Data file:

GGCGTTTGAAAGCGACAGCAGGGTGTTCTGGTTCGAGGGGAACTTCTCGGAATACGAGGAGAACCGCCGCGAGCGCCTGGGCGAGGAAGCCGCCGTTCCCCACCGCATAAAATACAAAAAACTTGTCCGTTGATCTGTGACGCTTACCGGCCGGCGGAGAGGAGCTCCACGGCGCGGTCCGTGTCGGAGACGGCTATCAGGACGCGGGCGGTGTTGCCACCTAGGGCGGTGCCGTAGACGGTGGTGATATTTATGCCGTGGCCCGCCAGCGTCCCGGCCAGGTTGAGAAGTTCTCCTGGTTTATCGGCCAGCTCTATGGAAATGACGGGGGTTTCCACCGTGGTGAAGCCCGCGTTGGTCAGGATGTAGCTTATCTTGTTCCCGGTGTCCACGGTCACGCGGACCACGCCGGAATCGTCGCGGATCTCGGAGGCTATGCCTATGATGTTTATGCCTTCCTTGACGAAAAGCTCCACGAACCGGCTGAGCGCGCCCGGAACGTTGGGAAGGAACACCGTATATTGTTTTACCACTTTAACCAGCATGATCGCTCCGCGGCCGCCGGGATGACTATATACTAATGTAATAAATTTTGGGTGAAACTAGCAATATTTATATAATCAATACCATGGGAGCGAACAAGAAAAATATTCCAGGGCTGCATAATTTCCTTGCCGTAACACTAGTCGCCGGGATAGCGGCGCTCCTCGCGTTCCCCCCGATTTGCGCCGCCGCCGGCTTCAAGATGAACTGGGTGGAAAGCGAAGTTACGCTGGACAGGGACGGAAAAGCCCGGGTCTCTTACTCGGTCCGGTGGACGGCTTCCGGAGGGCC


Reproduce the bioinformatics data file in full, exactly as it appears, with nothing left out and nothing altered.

GGCGTTTGAAAGCGACAGCAGGGTGTTCTGGTTCGAGGGGAACTTCTCGGAATACGAGGAGAACCGCCGCGAGCGCCTGGGCGAGGAAGCCGCCGTTCCCCACCGCATAAAATACAAAAAACTTGTCCGTTGATCTGTGACGCTTACCGGCCGGCGGAGAGGAGCTCCACGGCGCGGTCCGTGTCGGAGACGGCTATCAGGACGCGGGCGGTGTTGCCACCTAGGGCGGTGCCGTAGACGGTGGTGATATTTATGCCGTGGCCCGCCAGCGTCCCGGCCAGGTTGAGAAGTTCTCCTGGTTTATCGGCCAGCTCTATGGAAATGACGGGGGTTTCCACCGTGGTGAAGCCCGCGTTGGTCAGGATGTAGCTTATCTTGTTCCCGGTGTCCACGGTCACGCGGACCACGCCGGAATCGTCGCGGATCTCGGAGGCTATGCCTATGATGTTTATGCCTTCCTTGACGAAAAGCTCCACGAACCGGCTGAGCGCGCCCGGAACGTTGGGAAGGAACACCGTATATTGTTTTACCACTTTAACCAGCATGATCGCTCCGCGGCCGCCGGGATGACTATATACTAATGTAATAAATTTTGGGTGAAACTAGCAATATTTATATAATCAATACCATGGGAGCGAACAAGAAAAATATTCCAGGGCTGCATAATTTCCTTGCCGTAACACTAGTCGCCGGGATAGCGGCGCTCCTCGCGTTCCCCCCGATTTGCGCCGCCGCCGGCTTCAAGATGAACTGGGTGGAAAGCGAAGTTACGCTGGACAGGGACGGAAAAGCCCGGGTCTCTTACTCGGTCCGGTGGACGGCTTCCGGAGGGCC